Should we just put the consumer in charge?

Consumer referral sites appear to be growing apace and gaining some plaudits.  They have the potential to greatly improve the quality of consumer choices over lawyers (which are mainly governed by referrals and crude google or yellow pages searches at the moment: a client searches and picks the first firm that looks like it deals with their kind of case).  A system which genuinely and objectively collates consumer feedback and uses that to help consumers make a choice has to be a good thing.  There are some reservations, membership based schemes may tend towards protecting members interests rather than consumer interests (a lot will depend on the business models employed and I would doubt the benefit to a referral site of striking the balance in favour of its members over consumers). Another is that consumer satisfaction alone is a crude indicator of quality.  Consumers know if they’ve had a good service but not whether that service is technically correct.  Take wills: they know if the lawyer (or will-writer) was sympathetic, quick, cheap and apparently on top of what they do but not whether they have a good will which does what they want it to.  Nor will they ever find out, though their beneficiaries might. 

It will be interesting to see how much further referral sites seek to go than consumer satisfaction in demonstrating quality and value for money.  Limitations on billing practices would be, I suspect, encouraged: sites will encourage and perhaps require more fee fixing.  It will also be interesting to see if they go further down the quality measurement and assurance route.  Peer review and model clients would be something which could obviously be attempted if the benefits to a brand of genuine quality were paramount.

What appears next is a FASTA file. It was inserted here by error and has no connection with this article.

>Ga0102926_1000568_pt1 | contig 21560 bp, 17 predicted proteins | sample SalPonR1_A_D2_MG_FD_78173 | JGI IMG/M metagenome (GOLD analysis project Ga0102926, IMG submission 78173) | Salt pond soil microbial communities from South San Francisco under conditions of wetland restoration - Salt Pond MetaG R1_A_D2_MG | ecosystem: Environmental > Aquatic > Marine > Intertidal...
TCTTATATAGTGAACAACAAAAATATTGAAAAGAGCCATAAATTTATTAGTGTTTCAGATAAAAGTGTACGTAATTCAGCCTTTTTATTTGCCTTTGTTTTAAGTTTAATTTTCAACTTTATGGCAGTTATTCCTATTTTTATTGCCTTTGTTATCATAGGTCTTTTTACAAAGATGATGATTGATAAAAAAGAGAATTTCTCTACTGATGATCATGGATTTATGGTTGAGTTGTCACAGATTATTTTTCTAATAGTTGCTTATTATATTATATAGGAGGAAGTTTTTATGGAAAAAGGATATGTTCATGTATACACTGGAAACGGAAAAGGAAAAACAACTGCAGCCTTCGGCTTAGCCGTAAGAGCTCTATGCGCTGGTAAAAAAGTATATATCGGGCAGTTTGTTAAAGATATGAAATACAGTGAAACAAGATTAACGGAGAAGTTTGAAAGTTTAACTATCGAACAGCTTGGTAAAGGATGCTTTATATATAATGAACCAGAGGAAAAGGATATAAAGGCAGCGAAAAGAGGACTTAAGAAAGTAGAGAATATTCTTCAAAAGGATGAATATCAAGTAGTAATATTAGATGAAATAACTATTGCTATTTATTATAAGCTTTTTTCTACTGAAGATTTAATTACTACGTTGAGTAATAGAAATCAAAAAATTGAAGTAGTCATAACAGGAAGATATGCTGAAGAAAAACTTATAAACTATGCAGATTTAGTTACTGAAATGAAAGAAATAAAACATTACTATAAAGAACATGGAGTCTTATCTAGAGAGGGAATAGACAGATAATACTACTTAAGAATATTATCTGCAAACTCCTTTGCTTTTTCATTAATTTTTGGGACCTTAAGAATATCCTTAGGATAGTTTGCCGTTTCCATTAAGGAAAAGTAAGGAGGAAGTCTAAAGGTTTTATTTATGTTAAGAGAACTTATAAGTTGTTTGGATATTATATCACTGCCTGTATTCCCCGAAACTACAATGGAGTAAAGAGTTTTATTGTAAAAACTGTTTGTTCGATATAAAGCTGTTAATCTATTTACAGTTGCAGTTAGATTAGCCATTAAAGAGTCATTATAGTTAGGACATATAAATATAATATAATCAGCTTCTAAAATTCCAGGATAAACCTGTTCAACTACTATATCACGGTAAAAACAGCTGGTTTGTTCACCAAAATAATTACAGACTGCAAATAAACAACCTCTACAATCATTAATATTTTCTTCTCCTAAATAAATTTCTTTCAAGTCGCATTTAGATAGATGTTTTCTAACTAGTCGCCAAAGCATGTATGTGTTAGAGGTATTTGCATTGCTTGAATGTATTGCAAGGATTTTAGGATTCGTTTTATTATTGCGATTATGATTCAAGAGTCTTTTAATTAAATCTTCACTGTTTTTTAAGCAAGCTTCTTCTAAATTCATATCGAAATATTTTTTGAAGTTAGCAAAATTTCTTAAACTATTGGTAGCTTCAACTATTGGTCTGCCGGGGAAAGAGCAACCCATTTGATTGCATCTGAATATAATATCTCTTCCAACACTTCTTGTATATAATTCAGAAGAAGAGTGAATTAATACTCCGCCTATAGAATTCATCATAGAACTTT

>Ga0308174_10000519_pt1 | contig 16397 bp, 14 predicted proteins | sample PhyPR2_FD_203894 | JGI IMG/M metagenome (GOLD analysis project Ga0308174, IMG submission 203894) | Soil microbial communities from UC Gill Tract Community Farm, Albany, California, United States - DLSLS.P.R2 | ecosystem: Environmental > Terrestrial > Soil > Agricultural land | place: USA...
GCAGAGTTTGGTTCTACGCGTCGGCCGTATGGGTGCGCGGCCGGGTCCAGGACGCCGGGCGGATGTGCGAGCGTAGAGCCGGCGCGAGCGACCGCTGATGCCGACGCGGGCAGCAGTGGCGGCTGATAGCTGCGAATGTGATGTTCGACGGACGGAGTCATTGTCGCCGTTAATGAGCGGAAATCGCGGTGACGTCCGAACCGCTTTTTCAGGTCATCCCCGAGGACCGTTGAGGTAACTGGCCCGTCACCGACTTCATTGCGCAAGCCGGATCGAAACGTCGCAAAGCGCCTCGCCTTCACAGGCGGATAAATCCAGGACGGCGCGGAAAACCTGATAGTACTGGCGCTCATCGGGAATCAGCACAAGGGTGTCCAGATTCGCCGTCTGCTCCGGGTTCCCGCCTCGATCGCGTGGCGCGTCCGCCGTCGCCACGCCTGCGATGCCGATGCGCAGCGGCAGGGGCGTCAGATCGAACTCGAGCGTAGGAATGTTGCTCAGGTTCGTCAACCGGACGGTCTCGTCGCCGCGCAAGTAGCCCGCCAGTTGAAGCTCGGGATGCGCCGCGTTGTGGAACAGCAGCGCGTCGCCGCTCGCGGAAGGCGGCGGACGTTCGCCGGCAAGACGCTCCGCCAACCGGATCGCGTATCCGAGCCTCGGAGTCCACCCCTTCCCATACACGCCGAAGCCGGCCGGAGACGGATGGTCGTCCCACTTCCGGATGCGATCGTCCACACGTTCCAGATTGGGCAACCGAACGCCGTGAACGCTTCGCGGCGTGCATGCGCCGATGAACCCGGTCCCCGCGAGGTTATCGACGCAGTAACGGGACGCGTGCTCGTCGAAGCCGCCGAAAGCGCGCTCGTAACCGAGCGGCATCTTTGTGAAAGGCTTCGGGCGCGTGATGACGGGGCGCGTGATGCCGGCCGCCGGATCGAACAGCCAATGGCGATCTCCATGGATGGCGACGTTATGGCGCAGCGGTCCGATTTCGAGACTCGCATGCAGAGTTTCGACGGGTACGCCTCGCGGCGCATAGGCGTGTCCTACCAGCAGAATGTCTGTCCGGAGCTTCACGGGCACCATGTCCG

2 thoughts on “Should we just put the consumer in charge?

  1. The LSC never cracked the issue of assessing the quality of legal advice. It and the MoJ confused “consumer satisfaction” with quality advice, and listened to their own propaganda, especially about their own services. The former may/should be a necessary component of quality advice, but I don’t think anyone has cracked assessing what that is. Even “peer review” is not a sufficient mechanism as what may be very good technical advice is worthless unless tailored to the individual client.

    1. Thanks! To be fair to the LSC, I’d say they have probably tried to do more on quality assurance/assessment than any other legal service stakeholder than I can think of (though would be interested to hear suggestions of others and I should point out I was involved in researching for the LAB and LSC many of the mechanisms they employed). Interestingly, unless I have missed something they have paid relatively little attention to client satisfaction (mainly because our research showed that clients thought their lawyers were terrific even when they were, well, not competent). I agree that peer review on its own is not a perfect approach: a basket of approaches is best, if they can be applied proportionately. Easier said than done of course.

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